So you want to run a half-marathon…

Nothing below is intended as medical advice. Check with your physician for questions and counsel about an exercise program.

Saturday I completed my second half-marathon which makes me an expert on exactly nothing related to the subject, excepting, perhaps, my own experience leading up to and running it.

My purpose for writing is to encourage anyone contemplating running a half. This post is descriptive, not prescriptive. I can tell you what I did; you can decide if it will work for you.

I started training early. The only other half-marathon on my resume was from three years ago. My training was interrupted about 3 weeks before the race, and I injured a calf muscle the week of the race, so my finish was less than I had hoped for at the outset. It took thirteen minutes to run the last mile. The Flash was not worried. Neither was the lady pushing a stroller who passed me half a mile from the finish.

This year, I wanted to finish without a virtual collapse, so I started training 4 1/2 months early. Training was not perfect–there were terrible weeks–but starting early allowed some amount of compensation for bad weeks. Even a training run cut well short by illness did not destroy the entire regimen. Each of the first five miles of the race was faster than the previous, and I did not collapse at the end.

And, no strollers passed me in any of the 13.1 miles.

I invested in good shoes and socks. If needed, go Finish Line, Foot Locker or your local running store. Try on different brands until you find the one best for your feet. It is not only length that’s important, but width, toe box, arch support, and heel box. Neither one size nor one style fits all. Adidas are consistently best for my feet. The Adidas Duramo 6 are my current choice.

I began training wearing Champion low cut socks. After a run during which one of my toenails cut its neighbor (the piggy that had none gauged the piggy with roast beef), I ordered two pair of Injinji Run No Show Toesocks. Trust me on this one: toesocks are vastly superior to all-toes-together socks, and Injinjis are worth every penny. They are gloves for the feet. Not only do Injinjis help protect your toes from knifing each other, they effectively wick sweat from your feet. Sweaty, cramped toes do not make for a good run. (Before some well-meaning pedicurist asks, yes, I had cut my toenails prior to the run.)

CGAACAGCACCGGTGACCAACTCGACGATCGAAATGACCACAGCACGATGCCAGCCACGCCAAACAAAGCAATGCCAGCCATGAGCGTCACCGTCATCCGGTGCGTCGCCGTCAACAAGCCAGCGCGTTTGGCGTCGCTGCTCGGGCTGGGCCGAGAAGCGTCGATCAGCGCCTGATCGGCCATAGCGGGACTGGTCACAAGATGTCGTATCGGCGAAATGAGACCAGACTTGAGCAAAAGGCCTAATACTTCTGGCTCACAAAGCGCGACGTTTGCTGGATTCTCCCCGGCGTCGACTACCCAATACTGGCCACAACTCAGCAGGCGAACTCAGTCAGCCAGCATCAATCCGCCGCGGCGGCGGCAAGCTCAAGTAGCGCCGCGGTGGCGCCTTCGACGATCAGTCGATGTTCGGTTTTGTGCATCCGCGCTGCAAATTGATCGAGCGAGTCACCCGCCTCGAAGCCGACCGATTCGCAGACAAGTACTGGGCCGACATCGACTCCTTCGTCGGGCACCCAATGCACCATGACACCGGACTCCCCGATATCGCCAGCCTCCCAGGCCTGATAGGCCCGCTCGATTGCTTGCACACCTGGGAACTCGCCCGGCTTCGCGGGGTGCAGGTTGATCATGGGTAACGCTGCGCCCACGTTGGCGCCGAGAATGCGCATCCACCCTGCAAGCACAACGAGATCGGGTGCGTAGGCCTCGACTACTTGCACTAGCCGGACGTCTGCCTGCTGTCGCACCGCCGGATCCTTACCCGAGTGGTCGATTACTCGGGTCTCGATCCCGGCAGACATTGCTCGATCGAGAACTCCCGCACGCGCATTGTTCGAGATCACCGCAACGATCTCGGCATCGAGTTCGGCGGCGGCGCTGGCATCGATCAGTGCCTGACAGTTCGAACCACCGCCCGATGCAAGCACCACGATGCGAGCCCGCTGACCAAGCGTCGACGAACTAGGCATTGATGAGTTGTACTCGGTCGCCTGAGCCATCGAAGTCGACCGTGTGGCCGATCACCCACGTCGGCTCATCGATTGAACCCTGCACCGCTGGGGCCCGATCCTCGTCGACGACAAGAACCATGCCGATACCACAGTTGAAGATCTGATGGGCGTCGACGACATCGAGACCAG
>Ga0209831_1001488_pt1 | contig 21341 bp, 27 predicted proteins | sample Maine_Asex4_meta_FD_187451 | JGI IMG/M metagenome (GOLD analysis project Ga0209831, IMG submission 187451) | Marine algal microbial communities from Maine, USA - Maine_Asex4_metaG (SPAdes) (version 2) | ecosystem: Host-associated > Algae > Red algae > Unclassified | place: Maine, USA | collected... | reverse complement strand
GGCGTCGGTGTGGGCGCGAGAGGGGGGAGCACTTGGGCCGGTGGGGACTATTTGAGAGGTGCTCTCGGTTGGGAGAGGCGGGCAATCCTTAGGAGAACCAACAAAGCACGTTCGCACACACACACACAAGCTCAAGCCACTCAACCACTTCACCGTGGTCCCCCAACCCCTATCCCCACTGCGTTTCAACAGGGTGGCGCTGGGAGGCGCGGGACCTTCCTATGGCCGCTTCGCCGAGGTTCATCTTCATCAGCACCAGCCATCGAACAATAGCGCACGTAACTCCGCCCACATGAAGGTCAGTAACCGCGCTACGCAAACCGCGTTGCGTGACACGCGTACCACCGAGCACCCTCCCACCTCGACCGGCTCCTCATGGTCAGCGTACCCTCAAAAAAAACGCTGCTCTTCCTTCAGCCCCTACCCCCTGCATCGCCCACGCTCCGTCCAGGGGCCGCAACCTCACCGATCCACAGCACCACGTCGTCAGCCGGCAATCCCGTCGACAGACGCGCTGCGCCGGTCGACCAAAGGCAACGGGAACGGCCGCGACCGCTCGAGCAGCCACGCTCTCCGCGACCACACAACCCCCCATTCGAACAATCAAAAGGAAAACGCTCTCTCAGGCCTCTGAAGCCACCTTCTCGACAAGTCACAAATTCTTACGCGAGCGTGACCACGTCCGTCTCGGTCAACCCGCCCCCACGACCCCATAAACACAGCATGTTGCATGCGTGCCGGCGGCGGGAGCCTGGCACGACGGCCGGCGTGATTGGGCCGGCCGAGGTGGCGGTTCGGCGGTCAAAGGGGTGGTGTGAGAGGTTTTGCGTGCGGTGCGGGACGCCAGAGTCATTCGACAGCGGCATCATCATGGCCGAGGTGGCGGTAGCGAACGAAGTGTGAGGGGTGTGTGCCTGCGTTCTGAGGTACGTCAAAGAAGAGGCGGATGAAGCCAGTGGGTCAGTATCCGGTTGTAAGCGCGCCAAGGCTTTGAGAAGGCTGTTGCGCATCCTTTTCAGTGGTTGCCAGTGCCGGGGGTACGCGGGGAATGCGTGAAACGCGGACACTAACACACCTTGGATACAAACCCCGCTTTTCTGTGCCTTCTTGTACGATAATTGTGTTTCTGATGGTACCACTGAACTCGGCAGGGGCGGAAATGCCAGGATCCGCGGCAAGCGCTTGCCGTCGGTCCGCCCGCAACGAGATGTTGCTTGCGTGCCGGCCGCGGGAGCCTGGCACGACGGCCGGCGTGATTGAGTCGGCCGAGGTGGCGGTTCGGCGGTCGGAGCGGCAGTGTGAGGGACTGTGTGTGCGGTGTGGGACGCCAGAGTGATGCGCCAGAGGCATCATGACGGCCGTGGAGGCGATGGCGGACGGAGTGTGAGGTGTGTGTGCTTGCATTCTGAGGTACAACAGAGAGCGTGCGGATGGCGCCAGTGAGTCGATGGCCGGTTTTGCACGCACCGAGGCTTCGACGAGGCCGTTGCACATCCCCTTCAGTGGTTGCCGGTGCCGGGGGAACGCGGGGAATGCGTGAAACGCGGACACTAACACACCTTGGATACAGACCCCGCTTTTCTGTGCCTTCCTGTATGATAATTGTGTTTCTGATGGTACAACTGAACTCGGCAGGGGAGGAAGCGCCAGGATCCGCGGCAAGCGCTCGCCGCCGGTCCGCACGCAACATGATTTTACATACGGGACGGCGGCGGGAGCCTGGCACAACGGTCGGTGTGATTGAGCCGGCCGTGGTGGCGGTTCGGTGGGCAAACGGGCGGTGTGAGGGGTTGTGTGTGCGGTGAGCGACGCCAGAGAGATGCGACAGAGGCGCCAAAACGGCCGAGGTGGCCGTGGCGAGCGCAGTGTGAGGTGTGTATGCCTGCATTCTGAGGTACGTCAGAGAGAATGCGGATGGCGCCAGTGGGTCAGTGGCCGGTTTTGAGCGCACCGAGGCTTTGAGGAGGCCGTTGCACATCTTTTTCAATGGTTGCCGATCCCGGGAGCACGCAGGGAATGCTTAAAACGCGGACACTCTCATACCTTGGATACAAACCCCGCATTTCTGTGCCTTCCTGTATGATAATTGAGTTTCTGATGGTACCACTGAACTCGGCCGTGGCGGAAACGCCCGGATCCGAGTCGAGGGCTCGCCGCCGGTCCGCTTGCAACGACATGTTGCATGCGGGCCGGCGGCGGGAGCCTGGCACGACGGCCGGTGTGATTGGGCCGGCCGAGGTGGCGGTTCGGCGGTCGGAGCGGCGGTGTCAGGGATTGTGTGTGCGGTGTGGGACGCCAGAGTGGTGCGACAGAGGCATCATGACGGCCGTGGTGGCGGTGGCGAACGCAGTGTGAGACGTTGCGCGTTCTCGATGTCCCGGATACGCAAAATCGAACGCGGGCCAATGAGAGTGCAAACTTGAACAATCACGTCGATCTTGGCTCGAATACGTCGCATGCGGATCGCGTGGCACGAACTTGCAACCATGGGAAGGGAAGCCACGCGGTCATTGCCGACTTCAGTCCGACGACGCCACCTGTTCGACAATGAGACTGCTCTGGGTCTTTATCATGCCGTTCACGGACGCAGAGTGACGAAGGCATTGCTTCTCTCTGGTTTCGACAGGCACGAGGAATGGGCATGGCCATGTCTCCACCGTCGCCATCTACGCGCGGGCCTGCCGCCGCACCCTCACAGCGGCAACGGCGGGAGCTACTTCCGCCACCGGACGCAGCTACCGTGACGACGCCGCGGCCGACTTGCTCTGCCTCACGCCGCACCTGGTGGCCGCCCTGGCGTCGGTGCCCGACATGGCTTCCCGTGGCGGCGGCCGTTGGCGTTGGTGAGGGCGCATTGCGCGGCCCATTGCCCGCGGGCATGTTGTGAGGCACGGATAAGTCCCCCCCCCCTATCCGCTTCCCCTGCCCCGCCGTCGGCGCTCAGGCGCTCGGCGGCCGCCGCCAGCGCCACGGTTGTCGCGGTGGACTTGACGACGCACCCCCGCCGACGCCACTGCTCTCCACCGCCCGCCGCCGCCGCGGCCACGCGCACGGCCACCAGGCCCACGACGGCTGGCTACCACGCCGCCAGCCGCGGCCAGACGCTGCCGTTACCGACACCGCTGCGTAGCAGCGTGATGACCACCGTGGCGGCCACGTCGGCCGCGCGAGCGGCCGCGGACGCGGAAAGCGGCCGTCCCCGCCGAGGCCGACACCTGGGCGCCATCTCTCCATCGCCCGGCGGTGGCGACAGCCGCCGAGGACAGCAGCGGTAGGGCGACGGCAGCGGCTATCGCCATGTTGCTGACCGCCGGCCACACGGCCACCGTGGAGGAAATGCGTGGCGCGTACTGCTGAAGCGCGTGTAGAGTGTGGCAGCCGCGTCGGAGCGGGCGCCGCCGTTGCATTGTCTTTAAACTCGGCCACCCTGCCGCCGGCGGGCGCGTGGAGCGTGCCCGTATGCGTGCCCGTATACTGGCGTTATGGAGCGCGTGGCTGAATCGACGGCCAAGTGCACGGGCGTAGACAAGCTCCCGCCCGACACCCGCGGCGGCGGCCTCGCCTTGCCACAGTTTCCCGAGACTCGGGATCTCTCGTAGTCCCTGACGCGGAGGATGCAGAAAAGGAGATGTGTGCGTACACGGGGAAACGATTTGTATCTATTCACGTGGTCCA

I paid attention to my core muscles. My friend Jay Sanders hammered this home. Take heed would-be distance runner: a strong core makes for a better experience. A 13.1-mile run jars your body a bit more than three and a half hours watching a sporting event from the Lazy Boy. The core muscles work together to provide stabilization for your body. They transfer power from the legs to the upper body and vice versa. They also function to keep your insides inside as God designed.

The good news is you do not need a gym membership to strengthen the core. Sit-ups, leg lifts, and Supermans can all be done at home. The benefit to these few exercises, 15-minutes at a time a few days a week, cannot be overstated.

I stretched all the time. Everyone knows stretching before a race is important, but the older I get the more I need to stretch throughout the day. Keeping my muscles loose helped in training and on race day.

I heeded my body’s complaints. There were only a couple of times during training I hit a wall. Staying hydrated at all times, not only when running, was a key component of training this time. On those ridiculously humid days I did the best I could even if I missed the weekly goal by a mile or more.

I paid attention to my diet, especially the week of the race. My goal of eliminating sugar completely was not realized during my training, but sugar intake was diminished substantially. The week leading up to the race was given to carb-loading. I had pasta at least one meal every day. Spaghetti, Italian baked chicken with bow-ties, leftover bow-ties, my own creation with rotini and, the night before the race, chicken fettuccini alfredo.

The difference in how I felt post-race (between my two half-marathons) was substantial. This time out I wasn’t deathly fatigued the afternoon of the race, and felt great the next day.

If you found something to be particularly helpful in your training for a half or full marathon, share it in the comments.

Thanks for reading and sharing. Don’t forget to subscribe to email alerts at the top of the sidebar. Your gift to help underwrite the publishing of Kingdom in the Midst can be made via PayPal button in the sidebar.

Marty Duren

Just a guy writing some things.